apr 5 2019
Nashville based singer songwriter Bob Rea’s beautifully written songs move with the same delightfully adventurous wanderlust and incisive lyrical grit found in the great works by the likes of Johnny Cash, Guy Clark, Leonard Cohen and Steve Earle, but are built on their own unique, and impressively solid, musical foundation. Deeply rooted in americana, Rea’s extraordinary gift for melody and lyrics take his latest release, “Southbound”, to thrilling new places. Etched with universal truths and tinges of humor, there’s a strength and familiarity in “Southbound’s” tracks that can only come from the kind of craftsmanship that’s honed through years of work, not to mention an abiding love of that work.
Born in southwest Colorado, Bob Rea began writing songs as a teenager, while also working on the family’s farm. Turns as a cattle rancher, bar band musician and log home builder rarely stirred the same internal passions as songwriting would for Rea, whose natural affinity for colorful language is one of “Southbound’s” most immediate, ear catching qualities. Of a generation to whom Vietnam was not just daily news but a very real possibility for an uncertain future, Rea’s “Vietnam” is one of the album’s most affecting, lump in the throat offerings, a true to life meditation from the point of view of Rea and a number of his friends.
“That’s my era, when I was a kid”, he says “I was trying to explain to my co-writer, Kate Graves, how messed up, and normal at the same time, things seemed then. I just started to remember things that happened to me or my friends and we ended up with this song. But people, as Americans will do, we just lived with it made the best of it. It affects us still”.
Another of the key tracks on the album is “Soldier On”, which kicks off with a distinctive banjo riff played by co-writer Stephen Daly. “It pretty much seems to be a mindset of the entire World”, says Rea of the song’s march between the lines of right and wrong.
“People get in this role and it doesn’t matter to them where they go, they’re just doing what they think they have to do”, he notes. “Everybody falls in line and it seems like it’s been that way through recorded history. But by the same token we all must soldier on for our own distinction”.
In addition to the more somber, reflective tunes on “Southbound”, highlights include the lighter, John Prine-esque “Screw Cincinnati”, the melodic and rollicking “The Highway Never Cries”, the sparkling “Wanna Do” and electrified rocker “The Law”, lamenting the collapse of the core of human decency.
“I wrote that song maybe 20 years ago. I recorded it on ‘Black Highway’, the 1st album I recorded in Nashville and it was nominated by Lord Litter in Berlin for Song Of The Year”, Rea recalls with a laugh. “We were still sorting songs that fit into the overall theme and I thought, you know, we really should resurrect that song. And also 2 decades go by and if anything, the song maybe means more now than it did then. We took a different approach with this version, tried to open it up a little and just get more power to it. Anyway, I think it’s pretty powerful. It’s probably the closest thing to a protest song, and the ultimate statement for being southbound”.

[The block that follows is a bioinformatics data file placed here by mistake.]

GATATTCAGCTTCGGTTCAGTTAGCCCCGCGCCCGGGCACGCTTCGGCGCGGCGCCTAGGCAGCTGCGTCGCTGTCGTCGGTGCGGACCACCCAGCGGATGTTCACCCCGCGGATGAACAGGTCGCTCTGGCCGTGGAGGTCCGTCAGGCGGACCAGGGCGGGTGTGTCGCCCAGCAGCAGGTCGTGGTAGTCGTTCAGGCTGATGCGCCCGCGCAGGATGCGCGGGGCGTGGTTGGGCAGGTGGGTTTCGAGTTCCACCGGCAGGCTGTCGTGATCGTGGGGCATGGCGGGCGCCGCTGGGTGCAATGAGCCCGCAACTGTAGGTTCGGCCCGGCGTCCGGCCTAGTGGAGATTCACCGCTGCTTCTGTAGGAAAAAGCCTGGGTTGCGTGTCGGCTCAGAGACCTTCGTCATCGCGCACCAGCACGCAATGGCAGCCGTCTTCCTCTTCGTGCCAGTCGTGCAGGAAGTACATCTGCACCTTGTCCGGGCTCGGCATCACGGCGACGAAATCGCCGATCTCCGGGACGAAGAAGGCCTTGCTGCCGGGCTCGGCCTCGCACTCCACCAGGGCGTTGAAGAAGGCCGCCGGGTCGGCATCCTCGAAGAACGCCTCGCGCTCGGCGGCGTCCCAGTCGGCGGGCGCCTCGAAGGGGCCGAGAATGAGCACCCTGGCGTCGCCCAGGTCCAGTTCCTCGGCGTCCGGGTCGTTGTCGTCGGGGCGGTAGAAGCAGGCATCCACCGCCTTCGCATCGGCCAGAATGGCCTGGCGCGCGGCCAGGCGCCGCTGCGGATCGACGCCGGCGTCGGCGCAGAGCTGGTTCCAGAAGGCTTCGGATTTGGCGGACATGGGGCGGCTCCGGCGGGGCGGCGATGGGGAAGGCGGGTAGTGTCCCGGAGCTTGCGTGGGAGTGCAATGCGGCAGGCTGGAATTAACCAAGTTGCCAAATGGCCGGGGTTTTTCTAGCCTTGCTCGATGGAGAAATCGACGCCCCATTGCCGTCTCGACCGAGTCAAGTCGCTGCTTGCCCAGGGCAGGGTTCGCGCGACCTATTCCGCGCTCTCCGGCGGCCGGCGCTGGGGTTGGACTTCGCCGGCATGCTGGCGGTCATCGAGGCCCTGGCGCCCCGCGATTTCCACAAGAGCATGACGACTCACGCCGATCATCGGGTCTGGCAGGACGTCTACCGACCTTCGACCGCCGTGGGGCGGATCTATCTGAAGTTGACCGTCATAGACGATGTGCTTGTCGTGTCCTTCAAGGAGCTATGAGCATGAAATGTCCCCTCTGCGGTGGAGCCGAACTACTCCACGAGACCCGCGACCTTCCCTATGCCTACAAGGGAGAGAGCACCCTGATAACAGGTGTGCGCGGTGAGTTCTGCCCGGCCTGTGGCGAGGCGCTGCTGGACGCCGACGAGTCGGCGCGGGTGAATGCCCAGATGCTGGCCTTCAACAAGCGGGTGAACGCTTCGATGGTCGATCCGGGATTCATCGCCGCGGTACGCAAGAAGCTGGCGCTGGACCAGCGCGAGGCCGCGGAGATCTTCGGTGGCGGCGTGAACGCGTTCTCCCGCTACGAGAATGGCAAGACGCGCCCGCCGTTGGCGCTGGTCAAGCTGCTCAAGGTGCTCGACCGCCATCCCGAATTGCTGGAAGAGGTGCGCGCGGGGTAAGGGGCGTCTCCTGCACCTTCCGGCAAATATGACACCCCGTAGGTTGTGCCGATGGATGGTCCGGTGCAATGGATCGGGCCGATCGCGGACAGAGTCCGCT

The rambling road to Rea’s “Southbound” began with his previous album, 2011’s “Ragged Choir” which featured steel guitar player Mike Daly. About 4 years later, Rea ran into Daly and his son, musician Steve Daly, at a Malcolm Holcombe show in Nashville.
“Steve was just quitting playing with the Dirt Drifters, they broke up, and he was just thinking he ought to get into Writing”, he recalls. “We started writing together over a period of 2 or 3 years and I had a lot of songs that I wanted to do something with. I asked him if he’d produce them because I’d heard some of the stuff he’d done for the Dirt Drifters and a couple of other people, and I liked the approach he was taking. Finally, I had a little bit of money saved up, and I said let’s do 5 or 6 songs to get started, because I felt like if I didn’t get started, I would just give up”.
With a band that included Mike Webb from Poco, Mile Daly from Hank Williams Jr’s band and Dan Eubanks from bluegrass group Special Consensus, Rea and Daly recorded the 1st 5 “Southbound” tracks in a 2 day session at Nashville’s Club Roar studios. Another 5 were recorded months later, then one more tracking session followed a few months after that. “I don’t necessarily recommend that approach, but it was really the only way I could do it”, Rea muses of the lengthy process. “I’d have to stop and figure out how to come up with some money to do some more”.
“Southbound” was chosen as the title, and title cut, because, like the word itself, the album’s exquisitely crafted songs reflect a variety of true life circumstances and emotions, Rea’s keen creative instincts have laid the groundwork for a collection of songs that are strikingly original and built to last.